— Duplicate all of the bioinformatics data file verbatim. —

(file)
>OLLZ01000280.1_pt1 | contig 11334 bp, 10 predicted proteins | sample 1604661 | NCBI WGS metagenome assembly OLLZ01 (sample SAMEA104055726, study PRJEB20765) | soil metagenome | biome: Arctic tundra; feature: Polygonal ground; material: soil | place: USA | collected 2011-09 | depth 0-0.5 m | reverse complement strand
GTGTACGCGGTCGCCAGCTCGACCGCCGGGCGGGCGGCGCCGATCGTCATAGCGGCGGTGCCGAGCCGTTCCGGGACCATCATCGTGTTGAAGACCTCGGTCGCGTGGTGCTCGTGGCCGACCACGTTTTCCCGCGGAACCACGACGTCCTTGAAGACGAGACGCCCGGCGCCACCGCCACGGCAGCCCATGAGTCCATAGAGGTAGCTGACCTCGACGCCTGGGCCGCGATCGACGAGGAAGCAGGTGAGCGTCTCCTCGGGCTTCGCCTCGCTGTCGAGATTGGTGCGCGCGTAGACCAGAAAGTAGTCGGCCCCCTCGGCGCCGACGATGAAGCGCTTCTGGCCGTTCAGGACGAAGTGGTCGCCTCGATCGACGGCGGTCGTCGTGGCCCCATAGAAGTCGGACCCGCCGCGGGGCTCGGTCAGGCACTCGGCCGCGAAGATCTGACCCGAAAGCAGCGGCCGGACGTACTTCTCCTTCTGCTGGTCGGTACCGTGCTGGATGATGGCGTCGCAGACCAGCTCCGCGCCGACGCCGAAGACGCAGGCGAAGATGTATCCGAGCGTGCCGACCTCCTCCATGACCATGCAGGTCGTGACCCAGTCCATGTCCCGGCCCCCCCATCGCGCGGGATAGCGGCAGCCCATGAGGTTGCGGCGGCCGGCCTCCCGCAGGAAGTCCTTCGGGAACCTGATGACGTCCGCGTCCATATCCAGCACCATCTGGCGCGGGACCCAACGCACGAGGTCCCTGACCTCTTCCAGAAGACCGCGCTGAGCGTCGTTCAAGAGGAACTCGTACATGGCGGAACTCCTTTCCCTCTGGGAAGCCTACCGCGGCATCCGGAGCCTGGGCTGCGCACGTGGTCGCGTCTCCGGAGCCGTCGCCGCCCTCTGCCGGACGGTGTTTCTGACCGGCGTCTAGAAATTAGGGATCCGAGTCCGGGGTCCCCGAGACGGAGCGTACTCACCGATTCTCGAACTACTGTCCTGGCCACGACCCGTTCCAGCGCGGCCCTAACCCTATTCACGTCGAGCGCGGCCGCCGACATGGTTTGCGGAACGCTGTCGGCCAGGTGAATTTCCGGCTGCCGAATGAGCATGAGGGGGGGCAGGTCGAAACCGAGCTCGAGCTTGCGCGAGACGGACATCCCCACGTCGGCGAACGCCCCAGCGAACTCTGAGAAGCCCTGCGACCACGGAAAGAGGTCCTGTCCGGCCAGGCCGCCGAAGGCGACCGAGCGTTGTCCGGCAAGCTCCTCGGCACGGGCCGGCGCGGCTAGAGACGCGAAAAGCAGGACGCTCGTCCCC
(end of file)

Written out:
>OLLZ01000280.1_pt1 | contig 11334 bp, 10 predicted proteins | sample 1604661 | NCBI WGS metagenome assembly OLLZ01 (sample SAMEA104055726, study PRJEB20765) | soil metagenome | biome: Arctic tundra; feature: Polygonal ground; material: soil | place: USA | collected 2011-09 | depth 0-0.5 m | reverse complement strand
GTGTACGCGGTCGCCAGCTCGACCGCCGGGCGGGCGGCGCCGATCGTCATAGCGGCGGTGCCGAGCCGTTCCGGGACCATCATCGTGTTGAAGACCTCGGTCGCGTGGTGCTCGTGGCCGACCACGTTTTCCCGCGGAACCACGACGTCCTTGAAGACGAGACGCCCGGCGCCACCGCCACGGCAGCCCATGAGTCCATAGAGGTAGCTGACCTCGACGCCTGGGCCGCGATCGACGAGGAAGCAGGTGAGCGTCTCCTCGGGCTTCGCCTCGCTGTCGAGATTGGTGCGCGCGTAGACCAGAAAGTAGTCGGCCCCCTCGGCGCCGACGATGAAGCGCTTCTGGCCGTTCAGGACGAAGTGGTCGCCTCGATCGACGGCGGTCGTCGTGGCCCCATAGAAGTCGGACCCGCCGCGGGGCTCGGTCAGGCACTCGGCCGCGAAGATCTGACCCGAAAGCAGCGGCCGGACGTACTTCTCCTTCTGCTGGTCGGTACCGTGCTGGATGATGGCGTCGCAGACCAGCTCCGCGCCGACGCCGAAGACGCAGGCGAAGATGTATCCGAGCGTGCCGACCTCCTCCATGACCATGCAGGTCGTGACCCAGTCCATGTCCCGGCCCCCCCATCGCGCGGGATAGCGGCAGCCCATGAGGTTGCGGCGGCCGGCCTCCCGCAGGAAGTCCTTCGGGAACCTGATGACGTCCGCGTCCATATCCAGCACCATCTGGCGCGGGACCCAACGCACGAGGTCCCTGACCTCTTCCAGAAGACCGCGCTGAGCGTCGTTCAAGAGGAACTCGTACATGGCGGAACTCCTTTCCCTCTGGGAAGCCTACCGCGGCATCCGGAGCCTGGGCTGCGCACGTGGTCGCGTCTCCGGAGCCGTCGCCGCCCTCTGCCGGACGGTGTTTCTGACCGGCGTCTAGAAATTAGGGATCCGAGTCCGGGGTCCCCGAGACGGAGCGTACTCACCGATTCTCGAACTACTGTCCTGGCCACGACCCGTTCCAGCGCGGCCCTAACCCTATTCACGTCGAGCGCGGCCGCCGACATGGTTTGCGGAACGCTGTCGGCCAGGTGAATTTCCGGCTGCCGAATGAGCATGAGGGGGGGCAGGTCGAAACCGAGCTCGAGCTTGCGCGAGACGGACATCCCCACGTCGGCGAACGCCCCAGCGAACTCTGAGAAGCCCTGCGACCACGGAAAGAGGTCCTGTCCGGCCAGGCCGCCGAAGGCGACCGAGCGTTGTCCGGCAAGCTCCTCGGCACGGGCCGGCGCGGCTAGAGACGCGAAAAGCAGGACGCTCGTCCCC